“Look at the memories stored on one page of the Jan. 24, 1973, Stars and Stripes — the announcements of LBJ’s death, the Supreme Court decision in Roe v. Wade, the Paris peace talks preceding the end of the Vietnam War, and George Foreman’s boxing knock-out of Joe Frazier,” Nelson said. “What a treasure and keepsake that issue of Stars and Stripes has been to me for the past 47 years, along with many other issues.”

beynon.steven@stripes.com
Twitter:   @StevenBeynon

 
 
 
cjcold
5.2  cjcold  replied to  Bob Nelson @5    3 weeks ago

Today, Stars and Stripes from the Nam era would incite mass resignations.

 
 
 
Jeremy Retired in NC
5.3  Jeremy Retired in NC  replied to  Bob Nelson @5    3 weeks ago
Does anyone know how it is perceived by today's soldiers?

We used it to line drip pans to keep oil spills low in the motorpool.

 
 
 
Sister Mary Agnes Ample Bottom
6  Sister Mary Agnes Ample Bottom    3 weeks ago

My God, someone please tell me this isn't true.  If it is, it's a low blow, even for Trump, Cockwomble in Chief.

 
 
 
JohnRussell
7  JohnRussell    3 weeks ago
Politics · Trending
#TraitorTrump
65.4K Tweets
#TraitorTrump is one of the trending hashtags on twitter today.  Couldnt happen to a more deserving guy. 
 
 
 
Bob Nelson
8  Bob Nelson    3 weeks ago

So... Trump crapped on live vets... dead vets... and now on active-duty troops.

And still a thunderous silence from our tough-guy loudmouths. 

 
 
 
JohnRussell
9  JohnRussell    3 weeks ago

EhFCzBdWsAAjF88?format=jpg&name=small

 
 
 
Bob Nelson
10  Bob Nelson    3 weeks ago

Well... that didn't last very long!

Trump says Stars and Stripes will stay funded, following reports the Pentagon was shutting it down
The reports had added fuel to the controversy over Trump's alleged remarks calling fallen troops "losers."

President Donald Trump committed Friday to preserving funding for Stars and Stripes, the military's independent newspaper, following reports that the administration was moving to dissolve the publication.

"The United States of America will NOT be cutting funding to @starsandstripes magazine under my watch. It will continue to be a wonderful source of information to our Great Military!" Trump tweeted Friday.

https://www.politico.com/news/2020/09/04/trump-stars-and-stripes-military-funded-409183

 
 
 
cjcold
11  cjcold    3 weeks ago

Pretty sure that everything that comes out of the White House these days is a lie.

Trump just can't help himself. He has been a compulsive liar his whole life.

November 3rd can't come soon enough.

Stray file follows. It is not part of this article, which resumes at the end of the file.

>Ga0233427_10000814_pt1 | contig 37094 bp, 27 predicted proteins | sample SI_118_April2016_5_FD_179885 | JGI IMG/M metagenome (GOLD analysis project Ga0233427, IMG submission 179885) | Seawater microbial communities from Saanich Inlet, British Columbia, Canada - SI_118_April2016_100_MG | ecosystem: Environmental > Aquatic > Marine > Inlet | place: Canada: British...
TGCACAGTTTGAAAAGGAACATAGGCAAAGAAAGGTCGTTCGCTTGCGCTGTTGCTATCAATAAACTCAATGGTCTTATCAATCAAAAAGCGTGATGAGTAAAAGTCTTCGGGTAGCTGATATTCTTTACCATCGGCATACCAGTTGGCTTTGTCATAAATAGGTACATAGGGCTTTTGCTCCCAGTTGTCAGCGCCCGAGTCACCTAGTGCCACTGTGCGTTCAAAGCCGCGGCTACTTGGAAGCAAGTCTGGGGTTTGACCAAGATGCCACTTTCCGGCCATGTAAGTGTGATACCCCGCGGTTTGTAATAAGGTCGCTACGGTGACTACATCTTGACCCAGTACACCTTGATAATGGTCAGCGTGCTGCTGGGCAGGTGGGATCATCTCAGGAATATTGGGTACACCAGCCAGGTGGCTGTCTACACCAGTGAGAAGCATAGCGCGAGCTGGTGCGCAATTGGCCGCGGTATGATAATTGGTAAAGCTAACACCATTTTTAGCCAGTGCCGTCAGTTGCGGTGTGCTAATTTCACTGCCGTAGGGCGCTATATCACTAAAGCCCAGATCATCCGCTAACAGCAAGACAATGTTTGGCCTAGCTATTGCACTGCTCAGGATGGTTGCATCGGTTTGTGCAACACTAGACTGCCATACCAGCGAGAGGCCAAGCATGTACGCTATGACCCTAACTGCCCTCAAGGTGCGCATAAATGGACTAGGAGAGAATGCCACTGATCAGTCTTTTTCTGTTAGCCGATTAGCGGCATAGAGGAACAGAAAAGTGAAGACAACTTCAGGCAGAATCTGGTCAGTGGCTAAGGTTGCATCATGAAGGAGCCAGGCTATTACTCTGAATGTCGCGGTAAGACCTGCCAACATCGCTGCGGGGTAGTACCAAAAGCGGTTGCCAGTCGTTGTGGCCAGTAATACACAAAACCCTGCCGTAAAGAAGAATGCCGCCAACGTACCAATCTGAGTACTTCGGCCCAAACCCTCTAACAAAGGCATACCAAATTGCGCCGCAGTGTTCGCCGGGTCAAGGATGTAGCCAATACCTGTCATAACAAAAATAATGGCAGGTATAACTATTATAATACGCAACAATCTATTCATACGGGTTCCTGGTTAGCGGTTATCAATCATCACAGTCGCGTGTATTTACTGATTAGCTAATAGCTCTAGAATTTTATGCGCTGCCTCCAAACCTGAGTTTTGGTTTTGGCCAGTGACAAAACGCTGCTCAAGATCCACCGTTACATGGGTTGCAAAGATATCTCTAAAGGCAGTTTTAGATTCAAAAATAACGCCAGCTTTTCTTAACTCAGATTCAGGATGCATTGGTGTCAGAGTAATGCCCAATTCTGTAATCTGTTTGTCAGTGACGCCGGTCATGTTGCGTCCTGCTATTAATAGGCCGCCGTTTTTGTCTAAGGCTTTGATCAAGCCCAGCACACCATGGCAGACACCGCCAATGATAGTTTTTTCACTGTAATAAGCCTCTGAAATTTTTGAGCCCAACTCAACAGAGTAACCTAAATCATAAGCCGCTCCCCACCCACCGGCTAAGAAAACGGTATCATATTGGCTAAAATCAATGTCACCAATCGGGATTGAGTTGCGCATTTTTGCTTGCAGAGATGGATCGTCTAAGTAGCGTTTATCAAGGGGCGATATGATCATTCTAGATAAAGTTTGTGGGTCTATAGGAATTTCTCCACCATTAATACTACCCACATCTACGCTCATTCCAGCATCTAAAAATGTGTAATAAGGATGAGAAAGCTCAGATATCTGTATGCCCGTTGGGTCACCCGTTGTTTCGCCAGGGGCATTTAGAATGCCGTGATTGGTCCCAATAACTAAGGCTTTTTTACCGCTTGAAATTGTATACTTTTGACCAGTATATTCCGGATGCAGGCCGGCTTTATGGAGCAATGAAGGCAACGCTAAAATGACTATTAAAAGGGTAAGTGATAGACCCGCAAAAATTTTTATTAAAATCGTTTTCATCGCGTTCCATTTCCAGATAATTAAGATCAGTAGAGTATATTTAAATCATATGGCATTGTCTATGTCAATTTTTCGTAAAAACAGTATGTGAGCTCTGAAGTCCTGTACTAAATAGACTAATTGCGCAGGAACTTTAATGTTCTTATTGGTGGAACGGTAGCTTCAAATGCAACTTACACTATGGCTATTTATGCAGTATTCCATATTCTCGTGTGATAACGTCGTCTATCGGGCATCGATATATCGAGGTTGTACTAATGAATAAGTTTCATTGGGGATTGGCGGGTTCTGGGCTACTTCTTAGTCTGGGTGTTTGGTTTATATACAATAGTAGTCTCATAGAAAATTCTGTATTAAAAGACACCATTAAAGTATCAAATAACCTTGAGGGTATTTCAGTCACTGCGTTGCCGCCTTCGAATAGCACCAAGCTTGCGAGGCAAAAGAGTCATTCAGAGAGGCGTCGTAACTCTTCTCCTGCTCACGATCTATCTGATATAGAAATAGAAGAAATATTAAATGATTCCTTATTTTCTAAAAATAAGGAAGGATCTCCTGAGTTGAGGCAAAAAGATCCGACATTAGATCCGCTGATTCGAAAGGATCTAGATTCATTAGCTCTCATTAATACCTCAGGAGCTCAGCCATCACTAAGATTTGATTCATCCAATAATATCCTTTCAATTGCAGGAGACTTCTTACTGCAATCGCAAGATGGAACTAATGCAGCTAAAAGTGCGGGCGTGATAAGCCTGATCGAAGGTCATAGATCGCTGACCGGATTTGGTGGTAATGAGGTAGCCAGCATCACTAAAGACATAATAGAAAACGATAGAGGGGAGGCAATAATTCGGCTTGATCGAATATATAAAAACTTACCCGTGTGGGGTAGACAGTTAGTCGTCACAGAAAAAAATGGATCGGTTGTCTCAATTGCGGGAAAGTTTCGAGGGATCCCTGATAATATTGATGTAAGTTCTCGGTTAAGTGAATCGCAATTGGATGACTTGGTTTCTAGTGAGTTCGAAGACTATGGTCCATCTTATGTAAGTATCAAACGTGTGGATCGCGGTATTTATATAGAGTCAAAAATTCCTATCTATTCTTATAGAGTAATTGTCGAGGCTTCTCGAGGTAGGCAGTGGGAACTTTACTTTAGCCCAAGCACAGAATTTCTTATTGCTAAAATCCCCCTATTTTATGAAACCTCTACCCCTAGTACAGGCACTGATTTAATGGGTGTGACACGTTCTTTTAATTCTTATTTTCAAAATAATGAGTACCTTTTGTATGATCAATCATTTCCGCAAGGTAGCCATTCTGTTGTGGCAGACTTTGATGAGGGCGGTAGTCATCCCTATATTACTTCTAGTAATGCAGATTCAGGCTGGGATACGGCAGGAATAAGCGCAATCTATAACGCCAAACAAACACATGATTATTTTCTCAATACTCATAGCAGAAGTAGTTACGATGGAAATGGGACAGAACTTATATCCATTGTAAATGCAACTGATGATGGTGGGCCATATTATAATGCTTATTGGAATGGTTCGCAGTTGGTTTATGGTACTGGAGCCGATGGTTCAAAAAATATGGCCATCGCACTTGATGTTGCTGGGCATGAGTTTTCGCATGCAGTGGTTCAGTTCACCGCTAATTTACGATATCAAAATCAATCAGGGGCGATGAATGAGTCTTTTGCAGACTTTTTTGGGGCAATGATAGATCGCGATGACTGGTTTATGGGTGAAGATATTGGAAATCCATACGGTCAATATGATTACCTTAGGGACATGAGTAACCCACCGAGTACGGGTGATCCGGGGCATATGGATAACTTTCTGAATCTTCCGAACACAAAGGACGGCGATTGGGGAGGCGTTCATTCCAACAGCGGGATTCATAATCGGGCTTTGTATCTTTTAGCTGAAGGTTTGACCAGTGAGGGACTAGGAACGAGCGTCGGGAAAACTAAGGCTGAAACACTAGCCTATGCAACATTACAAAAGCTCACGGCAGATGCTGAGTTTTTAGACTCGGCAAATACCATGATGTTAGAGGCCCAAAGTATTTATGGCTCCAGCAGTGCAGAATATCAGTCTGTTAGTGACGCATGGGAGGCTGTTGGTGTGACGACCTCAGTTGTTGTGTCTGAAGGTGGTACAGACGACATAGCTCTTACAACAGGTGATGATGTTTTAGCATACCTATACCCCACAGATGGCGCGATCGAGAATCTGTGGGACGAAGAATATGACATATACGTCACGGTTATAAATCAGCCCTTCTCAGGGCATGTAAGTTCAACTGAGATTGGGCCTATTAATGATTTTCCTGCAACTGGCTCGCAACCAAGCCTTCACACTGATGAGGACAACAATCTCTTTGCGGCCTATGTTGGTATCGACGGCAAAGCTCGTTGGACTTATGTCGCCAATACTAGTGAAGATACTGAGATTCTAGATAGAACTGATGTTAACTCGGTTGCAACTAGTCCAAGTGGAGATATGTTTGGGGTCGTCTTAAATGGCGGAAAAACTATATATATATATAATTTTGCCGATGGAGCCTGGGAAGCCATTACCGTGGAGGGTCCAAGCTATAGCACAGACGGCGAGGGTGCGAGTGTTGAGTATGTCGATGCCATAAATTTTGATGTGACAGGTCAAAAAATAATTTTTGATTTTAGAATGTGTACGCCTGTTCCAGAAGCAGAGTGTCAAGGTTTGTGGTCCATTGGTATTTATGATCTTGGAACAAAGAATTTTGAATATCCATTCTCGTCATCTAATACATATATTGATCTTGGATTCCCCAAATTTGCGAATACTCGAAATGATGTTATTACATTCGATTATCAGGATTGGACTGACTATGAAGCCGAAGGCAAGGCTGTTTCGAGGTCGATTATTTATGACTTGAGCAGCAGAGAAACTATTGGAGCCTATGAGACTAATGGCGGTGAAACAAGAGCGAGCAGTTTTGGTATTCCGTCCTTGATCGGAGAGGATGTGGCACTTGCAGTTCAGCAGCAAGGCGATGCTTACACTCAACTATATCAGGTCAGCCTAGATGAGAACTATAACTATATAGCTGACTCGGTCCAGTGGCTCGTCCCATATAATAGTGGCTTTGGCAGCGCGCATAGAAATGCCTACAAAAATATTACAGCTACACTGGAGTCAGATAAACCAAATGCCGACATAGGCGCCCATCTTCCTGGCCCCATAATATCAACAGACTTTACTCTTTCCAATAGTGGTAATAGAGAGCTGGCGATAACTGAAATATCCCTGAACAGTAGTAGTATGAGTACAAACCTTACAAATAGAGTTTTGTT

Buzz of the Orient
12  Buzz of the Orient    3 weeks ago

I thought that America was the bastion of free speech, and is critical of countries that are not. I guess I was wrong.

 
 
 
Buzz of the Orient
12.1  Buzz of the Orient  replied to  Buzz of the Orient @12    3 weeks ago

Well, Trump is trying his damndest to curtail free speech when it's critical of him, and the right to vote when it looks like it will be against him - Is he trying to be Xi Jinping? He sure is hypocritical to allow his poodle Pompeo to criticize China. 

 
 
 
Ed-NavDoc
13  Ed-NavDoc    3 weeks ago

I read Stars & Stripes from Vietnam to the 1st Gulf War in my 20 year military career and always enjoyed it. It was refreshing to read a publication that was geared solely to the military and largely devoid of the political BS found in so many publications today. It is still pretty much so today. I am glad that President Trump reversed his decision to shut it down as a result of the backlash. I still enjoy Stars & Stripes.

 
 
 
Kavika
13.1  Kavika   replied to  Ed-NavDoc @13    3 weeks ago

I read my BIL's who live around a mile from us. He served for 24 years, US Army Infantry. 

I read it in Nam in the '60s and after all these years I still enjoy it.

 
 
 
Ed-NavDoc
13.1.1  Ed-NavDoc  replied to  Kavika @13.1    3 weeks ago

I used to subscribe to the print version but have since subscribed to the digital online version as It's cheaper and more convenient to me.

 
 
 
Kavika
13.1.2  Kavika   replied to  Ed-NavDoc @13.1.1    3 weeks ago

My BIL is an old fashioned guy, like me he loves to have the actual paper in his hand. 

LOL, some habits you simply can't break.

 
 
 
Ed-NavDoc
14  Ed-NavDoc    3 weeks ago

I hear you.